Will this affect any sort of migration? Birds? Insects? I am sketchy on the details but I would have though both a drift and the flip would do something
he was more interested in migration problems with changing position/pole flip rather than "damage" to the ecosystem


I couldn't help but believe that a total pole flip would totally screw up those species that use the magnetic field for migration navigation


Dave
 

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jim mcnamara

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All I'm saying is that the effect of geomagnetic reversal on migratory bird species cannot be massive. We would see population crash patterns in the fossil record that matched the black and white graph below. The reason we do not see bird population crashes: bird navigation is multifaceted. Any species that relied totally on magnetic navigation would have been very strongly selected against, multifaceted navigators strongly selected for.

Points:

1. I am not aware of any paleontological data supporting catastrophic decline in bird populations or drastic speciation during the last pole flip.
If you have support for these declines, please let us know.

2. Pole wandering is apparently the norm, based on geological data. @davenn posted a link about a timeline of past "flip" events.
Here is another one, showing the past 5 million years and more than 20 reversals :
https://en.wikipedia.org/wiki/Geomagnetic_reversal
From the article ---

428px-Geomagnetic_polarity_late_Cenozoic.svg.png


Black versus white: times during which geomagnetic polarity in black matches today's polarity, white is a reversal of that. Note some very thin black lines, short period events.

3. Bird navigation is based on one or multiples of the following:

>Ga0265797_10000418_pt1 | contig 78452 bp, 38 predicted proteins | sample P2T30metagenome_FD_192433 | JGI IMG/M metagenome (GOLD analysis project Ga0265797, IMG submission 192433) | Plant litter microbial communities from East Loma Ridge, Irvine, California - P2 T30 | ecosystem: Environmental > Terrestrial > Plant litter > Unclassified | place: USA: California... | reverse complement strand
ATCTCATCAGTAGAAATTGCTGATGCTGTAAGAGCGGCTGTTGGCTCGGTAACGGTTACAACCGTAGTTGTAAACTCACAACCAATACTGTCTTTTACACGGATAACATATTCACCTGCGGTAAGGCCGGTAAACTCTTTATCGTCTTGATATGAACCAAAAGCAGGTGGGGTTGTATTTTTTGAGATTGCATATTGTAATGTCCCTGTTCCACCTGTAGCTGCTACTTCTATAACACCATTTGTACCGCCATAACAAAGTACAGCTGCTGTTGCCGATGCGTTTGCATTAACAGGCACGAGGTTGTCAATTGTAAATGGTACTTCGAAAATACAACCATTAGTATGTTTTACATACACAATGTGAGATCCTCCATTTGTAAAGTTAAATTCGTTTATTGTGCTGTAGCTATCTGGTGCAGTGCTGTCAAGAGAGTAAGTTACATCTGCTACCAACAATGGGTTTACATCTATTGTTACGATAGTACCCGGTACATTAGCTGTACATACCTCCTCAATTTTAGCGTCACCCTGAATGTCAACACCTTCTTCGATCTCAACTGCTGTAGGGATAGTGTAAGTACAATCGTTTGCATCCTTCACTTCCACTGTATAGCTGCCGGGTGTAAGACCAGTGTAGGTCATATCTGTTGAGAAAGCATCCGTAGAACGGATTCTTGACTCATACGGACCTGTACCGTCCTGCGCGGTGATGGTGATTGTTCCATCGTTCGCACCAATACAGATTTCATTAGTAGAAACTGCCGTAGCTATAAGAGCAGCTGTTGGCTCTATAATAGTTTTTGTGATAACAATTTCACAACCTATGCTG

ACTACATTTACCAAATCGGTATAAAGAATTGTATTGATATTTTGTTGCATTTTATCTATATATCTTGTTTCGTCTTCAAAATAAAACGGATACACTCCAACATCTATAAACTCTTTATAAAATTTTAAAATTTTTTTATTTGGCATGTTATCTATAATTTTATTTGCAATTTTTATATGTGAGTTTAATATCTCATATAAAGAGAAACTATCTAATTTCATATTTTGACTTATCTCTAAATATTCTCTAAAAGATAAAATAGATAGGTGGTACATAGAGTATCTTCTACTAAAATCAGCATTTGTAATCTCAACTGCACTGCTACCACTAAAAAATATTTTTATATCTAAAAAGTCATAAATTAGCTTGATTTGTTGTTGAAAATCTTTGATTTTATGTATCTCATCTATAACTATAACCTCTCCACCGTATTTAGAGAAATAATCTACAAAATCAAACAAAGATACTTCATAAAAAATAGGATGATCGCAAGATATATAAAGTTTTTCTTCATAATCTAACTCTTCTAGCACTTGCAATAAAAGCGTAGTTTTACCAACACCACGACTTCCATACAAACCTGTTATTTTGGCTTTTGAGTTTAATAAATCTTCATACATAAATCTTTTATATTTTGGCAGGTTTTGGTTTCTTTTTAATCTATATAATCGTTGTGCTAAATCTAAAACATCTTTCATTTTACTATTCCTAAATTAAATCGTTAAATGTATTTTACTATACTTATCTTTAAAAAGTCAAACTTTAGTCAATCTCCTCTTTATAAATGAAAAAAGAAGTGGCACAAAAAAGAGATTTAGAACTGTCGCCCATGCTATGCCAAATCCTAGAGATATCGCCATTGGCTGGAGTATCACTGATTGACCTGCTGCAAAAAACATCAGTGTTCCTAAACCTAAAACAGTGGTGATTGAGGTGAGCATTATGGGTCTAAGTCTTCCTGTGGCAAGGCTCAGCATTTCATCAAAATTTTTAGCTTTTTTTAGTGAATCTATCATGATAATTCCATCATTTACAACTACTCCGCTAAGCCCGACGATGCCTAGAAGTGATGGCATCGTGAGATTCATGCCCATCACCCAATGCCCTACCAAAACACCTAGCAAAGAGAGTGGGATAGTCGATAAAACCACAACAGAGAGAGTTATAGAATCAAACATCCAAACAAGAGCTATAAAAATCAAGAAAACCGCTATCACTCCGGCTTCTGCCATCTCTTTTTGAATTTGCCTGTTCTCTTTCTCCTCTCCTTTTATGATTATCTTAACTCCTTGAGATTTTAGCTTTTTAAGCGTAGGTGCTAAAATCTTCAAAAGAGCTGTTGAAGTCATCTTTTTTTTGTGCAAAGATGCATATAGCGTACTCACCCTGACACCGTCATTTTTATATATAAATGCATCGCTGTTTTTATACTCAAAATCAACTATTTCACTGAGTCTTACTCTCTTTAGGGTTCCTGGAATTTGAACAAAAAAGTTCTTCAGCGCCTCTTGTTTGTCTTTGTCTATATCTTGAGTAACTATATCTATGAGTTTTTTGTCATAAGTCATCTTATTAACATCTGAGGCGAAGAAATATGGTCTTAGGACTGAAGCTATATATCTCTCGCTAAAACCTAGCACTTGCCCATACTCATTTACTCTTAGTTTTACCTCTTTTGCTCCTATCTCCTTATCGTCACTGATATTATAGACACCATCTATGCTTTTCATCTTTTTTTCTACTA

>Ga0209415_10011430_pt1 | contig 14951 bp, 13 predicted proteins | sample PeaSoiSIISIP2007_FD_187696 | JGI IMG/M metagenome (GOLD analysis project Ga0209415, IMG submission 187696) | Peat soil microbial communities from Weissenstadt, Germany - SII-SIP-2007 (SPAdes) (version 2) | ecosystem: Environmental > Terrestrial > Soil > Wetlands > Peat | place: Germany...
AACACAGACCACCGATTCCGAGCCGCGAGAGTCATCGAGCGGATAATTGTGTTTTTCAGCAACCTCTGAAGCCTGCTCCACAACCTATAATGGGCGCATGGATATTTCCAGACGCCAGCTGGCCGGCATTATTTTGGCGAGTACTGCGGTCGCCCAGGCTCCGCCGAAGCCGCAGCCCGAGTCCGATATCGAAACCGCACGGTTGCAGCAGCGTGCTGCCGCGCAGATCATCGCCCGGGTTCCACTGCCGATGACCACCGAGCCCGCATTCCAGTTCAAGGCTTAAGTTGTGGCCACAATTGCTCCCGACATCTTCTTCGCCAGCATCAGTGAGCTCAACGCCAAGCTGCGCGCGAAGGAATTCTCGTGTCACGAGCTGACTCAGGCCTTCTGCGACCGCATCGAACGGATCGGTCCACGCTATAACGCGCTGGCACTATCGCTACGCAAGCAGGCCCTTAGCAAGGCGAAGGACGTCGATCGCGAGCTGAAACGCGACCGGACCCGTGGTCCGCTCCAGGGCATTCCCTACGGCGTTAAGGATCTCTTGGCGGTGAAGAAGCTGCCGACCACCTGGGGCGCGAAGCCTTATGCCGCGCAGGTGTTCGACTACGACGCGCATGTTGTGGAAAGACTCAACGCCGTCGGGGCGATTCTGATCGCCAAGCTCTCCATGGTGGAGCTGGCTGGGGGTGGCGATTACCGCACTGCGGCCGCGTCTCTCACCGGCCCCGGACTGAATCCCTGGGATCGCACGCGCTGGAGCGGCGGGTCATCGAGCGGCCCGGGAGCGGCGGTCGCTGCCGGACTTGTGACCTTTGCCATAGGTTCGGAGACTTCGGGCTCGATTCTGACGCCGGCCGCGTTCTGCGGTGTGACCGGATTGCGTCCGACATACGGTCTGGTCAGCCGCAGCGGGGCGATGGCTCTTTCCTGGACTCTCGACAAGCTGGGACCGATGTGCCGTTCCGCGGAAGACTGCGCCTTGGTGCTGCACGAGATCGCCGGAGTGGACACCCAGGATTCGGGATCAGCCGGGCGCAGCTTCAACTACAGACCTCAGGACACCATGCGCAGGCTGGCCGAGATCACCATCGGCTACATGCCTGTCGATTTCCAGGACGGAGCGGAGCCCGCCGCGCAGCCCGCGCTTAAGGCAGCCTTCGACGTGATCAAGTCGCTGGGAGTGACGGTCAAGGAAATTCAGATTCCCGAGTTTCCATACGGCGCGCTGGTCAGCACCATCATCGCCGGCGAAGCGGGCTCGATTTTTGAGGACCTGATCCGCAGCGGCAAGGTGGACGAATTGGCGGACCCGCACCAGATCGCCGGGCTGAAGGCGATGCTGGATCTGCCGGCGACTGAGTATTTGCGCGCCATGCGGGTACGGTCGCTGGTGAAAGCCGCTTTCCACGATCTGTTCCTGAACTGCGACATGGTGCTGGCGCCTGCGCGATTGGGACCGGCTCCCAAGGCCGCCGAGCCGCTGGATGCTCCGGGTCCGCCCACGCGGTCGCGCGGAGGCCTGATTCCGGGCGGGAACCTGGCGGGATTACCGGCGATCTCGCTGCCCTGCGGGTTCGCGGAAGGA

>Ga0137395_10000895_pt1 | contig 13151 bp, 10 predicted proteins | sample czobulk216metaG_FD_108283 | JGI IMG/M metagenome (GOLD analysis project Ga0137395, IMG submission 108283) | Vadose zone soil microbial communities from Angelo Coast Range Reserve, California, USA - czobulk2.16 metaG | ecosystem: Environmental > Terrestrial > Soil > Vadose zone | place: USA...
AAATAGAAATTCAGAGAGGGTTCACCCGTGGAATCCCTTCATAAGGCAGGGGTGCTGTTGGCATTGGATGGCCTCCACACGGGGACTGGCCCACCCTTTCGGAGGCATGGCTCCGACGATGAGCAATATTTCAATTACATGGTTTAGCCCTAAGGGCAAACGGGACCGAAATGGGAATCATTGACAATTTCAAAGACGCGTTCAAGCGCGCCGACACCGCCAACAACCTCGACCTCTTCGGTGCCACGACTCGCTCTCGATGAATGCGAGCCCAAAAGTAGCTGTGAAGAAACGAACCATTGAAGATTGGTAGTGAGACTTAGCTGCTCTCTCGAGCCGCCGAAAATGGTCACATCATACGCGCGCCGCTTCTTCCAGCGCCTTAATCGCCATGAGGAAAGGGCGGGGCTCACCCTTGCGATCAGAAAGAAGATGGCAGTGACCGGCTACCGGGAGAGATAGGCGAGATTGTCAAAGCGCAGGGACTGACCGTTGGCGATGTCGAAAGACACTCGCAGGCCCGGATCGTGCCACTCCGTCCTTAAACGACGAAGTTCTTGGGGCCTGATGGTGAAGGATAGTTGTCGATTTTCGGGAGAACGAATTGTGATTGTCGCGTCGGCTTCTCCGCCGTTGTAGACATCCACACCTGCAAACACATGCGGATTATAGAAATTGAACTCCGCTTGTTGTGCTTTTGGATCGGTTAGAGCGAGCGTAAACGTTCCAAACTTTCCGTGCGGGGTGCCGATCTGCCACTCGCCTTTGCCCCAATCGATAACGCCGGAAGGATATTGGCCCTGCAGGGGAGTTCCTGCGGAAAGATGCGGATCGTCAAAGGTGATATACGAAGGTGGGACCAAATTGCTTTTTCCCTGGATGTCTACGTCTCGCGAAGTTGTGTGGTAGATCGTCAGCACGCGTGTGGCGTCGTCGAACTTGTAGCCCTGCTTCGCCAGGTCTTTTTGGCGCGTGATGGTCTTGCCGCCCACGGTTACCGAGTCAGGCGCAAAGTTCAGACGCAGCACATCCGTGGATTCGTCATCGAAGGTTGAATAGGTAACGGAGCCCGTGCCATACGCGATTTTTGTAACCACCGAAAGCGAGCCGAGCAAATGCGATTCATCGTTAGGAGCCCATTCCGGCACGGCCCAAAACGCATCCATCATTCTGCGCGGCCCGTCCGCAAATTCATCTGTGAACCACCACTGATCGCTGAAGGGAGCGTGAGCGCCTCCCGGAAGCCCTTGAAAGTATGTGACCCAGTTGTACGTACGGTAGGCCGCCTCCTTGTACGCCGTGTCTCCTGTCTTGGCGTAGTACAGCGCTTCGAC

per https://www.allaboutbirds.org/the-basics-migration-navigation/
Code:
visual -
    star maps for night migrating species
    imprinting
    landmarks and maps of them
    sun based
olfactory
   olfactory maps
magnetic
   magnetic field sensing
Please read the attached article.
 

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BillTre

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If the Earth's magnetic field decreased while flipping rather than going through a period where it was perhaps pointing at the equator, might more solar radiation reach the surface?
If so, this could cause an increase in mutation to exposed lifeforms.
Depending on how much of an increase, it could be lethal or just increase genetic variability of many species.
 

jim mcnamara

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AFAIK, decreased magnetosphere increases the loss of molecules and atoms from the atmosphere - essentially what happened to Mars.
https://www.nasa.gov/press-release/nasas-maven-reveals-most-of-mars-atmosphere-was-lost-to-space
So if Earth lost most of the magnetosphere, in 200 million years we'd look like Mars.

For living things ionizing radiation on the land surface becomes lethal, so biota surviving are mostly underground or in deep enough water to reduce exposure to UV & Gamma. Higher plants did not colonize land until the Ordovician. The assumption is the level of protection from UV light that the ozone layer provides did not become sufficient until then.
https://en.wikipedia.org/wiki/Evolutionary_history_of_plants
 
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pinball1970

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All I'm saying is that the effect of geomagnetic reversal on migratory bird species cannot be massive. We would see population crash patterns in the fossil record that matched the black and white graph below. The reason we do not see bird population crashes: bird navigation is multifaceted. Any species that relied totally on magnetic navigation would have been very strongly selected against, multifaceted navigators strongly selected for.

Points:

1. I am not aware of any paleontological data supporting catastrophic decline in bird populations or drastic speciation during the last pole flip.
If you have support for these declines, please let us know.

2. Pole wandering is apparently the norm, based on geological data. @davenn posted a link about a timeline of past "flip" events.
Here is another one, showing the past 5 million years and more than 20 reversals :
https://en.wikipedia.org/wiki/Geomagnetic_reversal
From the article ---


Please read the attached article.
Thanks Jim/Bill
 

LURCH

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If the Earth's magnetic field decreased while flipping rather than going through a period where it was perhaps pointing at the equator, might more solar radiation reach the surface?
If so, this could cause an increase in mutation to exposed lifeforms.